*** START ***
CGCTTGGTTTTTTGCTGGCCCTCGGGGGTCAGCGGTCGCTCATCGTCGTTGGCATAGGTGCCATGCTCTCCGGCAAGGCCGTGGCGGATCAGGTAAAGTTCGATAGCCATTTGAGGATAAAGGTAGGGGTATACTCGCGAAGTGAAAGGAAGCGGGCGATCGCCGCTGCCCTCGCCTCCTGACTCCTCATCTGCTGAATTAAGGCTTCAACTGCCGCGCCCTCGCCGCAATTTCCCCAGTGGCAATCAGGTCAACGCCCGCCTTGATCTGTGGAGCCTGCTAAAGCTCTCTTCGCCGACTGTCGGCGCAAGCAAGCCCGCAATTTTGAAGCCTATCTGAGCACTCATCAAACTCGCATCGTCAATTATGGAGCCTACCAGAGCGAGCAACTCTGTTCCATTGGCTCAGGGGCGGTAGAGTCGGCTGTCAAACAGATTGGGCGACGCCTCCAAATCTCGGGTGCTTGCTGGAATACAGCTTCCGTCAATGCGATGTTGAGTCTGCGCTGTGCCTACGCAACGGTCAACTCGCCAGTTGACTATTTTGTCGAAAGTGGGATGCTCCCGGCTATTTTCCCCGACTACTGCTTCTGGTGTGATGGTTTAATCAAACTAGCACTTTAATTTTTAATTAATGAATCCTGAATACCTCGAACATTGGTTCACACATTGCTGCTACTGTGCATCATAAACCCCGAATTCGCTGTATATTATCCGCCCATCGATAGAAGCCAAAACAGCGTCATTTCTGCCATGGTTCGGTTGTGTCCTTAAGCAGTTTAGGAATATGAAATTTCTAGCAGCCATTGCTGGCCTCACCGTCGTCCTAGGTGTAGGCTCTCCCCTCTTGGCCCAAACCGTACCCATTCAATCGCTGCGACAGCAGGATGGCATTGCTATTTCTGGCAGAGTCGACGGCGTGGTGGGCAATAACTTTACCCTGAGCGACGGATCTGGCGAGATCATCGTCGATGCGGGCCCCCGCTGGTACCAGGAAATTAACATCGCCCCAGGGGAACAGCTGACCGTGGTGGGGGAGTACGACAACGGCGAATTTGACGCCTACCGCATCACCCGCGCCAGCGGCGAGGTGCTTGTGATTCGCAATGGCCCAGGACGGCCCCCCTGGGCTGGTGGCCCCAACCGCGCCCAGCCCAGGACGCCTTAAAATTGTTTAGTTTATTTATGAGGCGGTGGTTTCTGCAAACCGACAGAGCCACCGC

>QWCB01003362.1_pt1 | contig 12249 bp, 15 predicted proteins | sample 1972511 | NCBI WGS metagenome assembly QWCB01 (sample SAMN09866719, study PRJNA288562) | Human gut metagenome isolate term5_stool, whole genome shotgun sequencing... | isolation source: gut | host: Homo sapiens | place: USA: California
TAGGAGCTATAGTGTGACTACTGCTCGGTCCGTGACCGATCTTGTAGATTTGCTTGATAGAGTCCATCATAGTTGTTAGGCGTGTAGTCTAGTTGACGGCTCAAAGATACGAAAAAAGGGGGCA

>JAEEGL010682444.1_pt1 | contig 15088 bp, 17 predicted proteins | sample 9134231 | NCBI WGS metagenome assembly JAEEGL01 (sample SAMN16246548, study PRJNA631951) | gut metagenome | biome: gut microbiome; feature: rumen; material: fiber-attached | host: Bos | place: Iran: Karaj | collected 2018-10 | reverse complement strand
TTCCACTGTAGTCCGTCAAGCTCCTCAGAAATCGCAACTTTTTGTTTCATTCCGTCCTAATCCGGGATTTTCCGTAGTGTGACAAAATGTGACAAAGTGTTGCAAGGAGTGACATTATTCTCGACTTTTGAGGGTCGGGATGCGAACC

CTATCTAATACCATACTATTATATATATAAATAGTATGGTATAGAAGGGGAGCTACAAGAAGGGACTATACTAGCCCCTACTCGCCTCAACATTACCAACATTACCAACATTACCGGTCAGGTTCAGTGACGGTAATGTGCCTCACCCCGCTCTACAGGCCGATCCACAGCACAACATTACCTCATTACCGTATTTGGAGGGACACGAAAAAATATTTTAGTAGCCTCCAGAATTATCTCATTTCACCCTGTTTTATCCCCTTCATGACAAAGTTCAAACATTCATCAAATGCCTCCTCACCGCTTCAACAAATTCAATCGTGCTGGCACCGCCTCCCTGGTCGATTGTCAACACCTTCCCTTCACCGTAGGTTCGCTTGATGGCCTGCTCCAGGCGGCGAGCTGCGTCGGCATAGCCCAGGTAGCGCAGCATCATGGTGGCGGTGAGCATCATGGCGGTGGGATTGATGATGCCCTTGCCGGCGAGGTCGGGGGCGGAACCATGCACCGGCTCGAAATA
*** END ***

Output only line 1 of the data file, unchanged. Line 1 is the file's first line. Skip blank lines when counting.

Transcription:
CGCTTGGTTTTTTGCTGGCCCTCGGGGGTCAGCGGTCGCTCATCGTCGTTGGCATAGGTGCCATGCTCTCCGGCAAGGCCGTGGCGGATCAGGTAAAGTTCGATAGCCATTTGAGGATAAAGGTAGGGGTATACTCGCGAAGTGAAAGGAAGCGGGCGATCGCCGCTGCCCTCGCCTCCTGACTCCTCATCTGCTGAATTAAGGCTTCAACTGCCGCGCCCTCGCCGCAATTTCCCCAGTGGCAATCAGGTCAACGCCCGCCTTGATCTGTGGAGCCTGCTAAAGCTCTCTTCGCCGACTGTCGGCGCAAGCAAGCCCGCAATTTTGAAGCCTATCTGAGCACTCATCAAACTCGCATCGTCAATTATGGAGCCTACCAGAGCGAGCAACTCTGTTCCATTGGCTCAGGGGCGGTAGAGTCGGCTGTCAAACAGATTGGGCGACGCCTCCAAATCTCGGGTGCTTGCTGGAATACAGCTTCCGTCAATGCGATGTTGAGTCTGCGCTGTGCCTACGCAACGGTCAACTCGCCAGTTGACTATTTTGTCGAAAGTGGGATGCTCCCGGCTATTTTCCCCGACTACTGCTTCTGGTGTGATGGTTTAATCAAACTAGCACTTTAATTTTTAATTAATGAATCCTGAATACCTCGAACATTGGTTCACACATTGCTGCTACTGTGCATCATAAACCCCGAATTCGCTGTATATTATCCGCCCATCGATAGAAGCCAAAACAGCGTCATTTCTGCCATGGTTCGGTTGTGTCCTTAAGCAGTTTAGGAATATGAAATTTCTAGCAGCCATTGCTGGCCTCACCGTCGTCCTAGGTGTAGGCTCTCCCCTCTTGGCCCAAACCGTACCCATTCAATCGCTGCGACAGCAGGATGGCATTGCTATTTCTGGCAGAGTCGACGGCGTGGTGGGCAATAACTTTACCCTGAGCGACGGATCTGGCGAGATCATCGTCGATGCGGGCCCCCGCTGGTACCAGGAAATTAACATCGCCCCAGGGGAACAGCTGACCGTGGTGGGGGAGTACGACAACGGCGAATTTGACGCCTACCGCATCACCCGCGCCAGCGGCGAGGTGCTTGTGATTCGCAATGGCCCAGGACGGCCCCCCTGGGCTGGTGGCCCCAACCGCGCCCAGCCCAGGACGCCTTAAAATTGTTTAGTTTATTTATGAGGCGGTGGTTTCTGCAAACCGACAGAGCCACCGC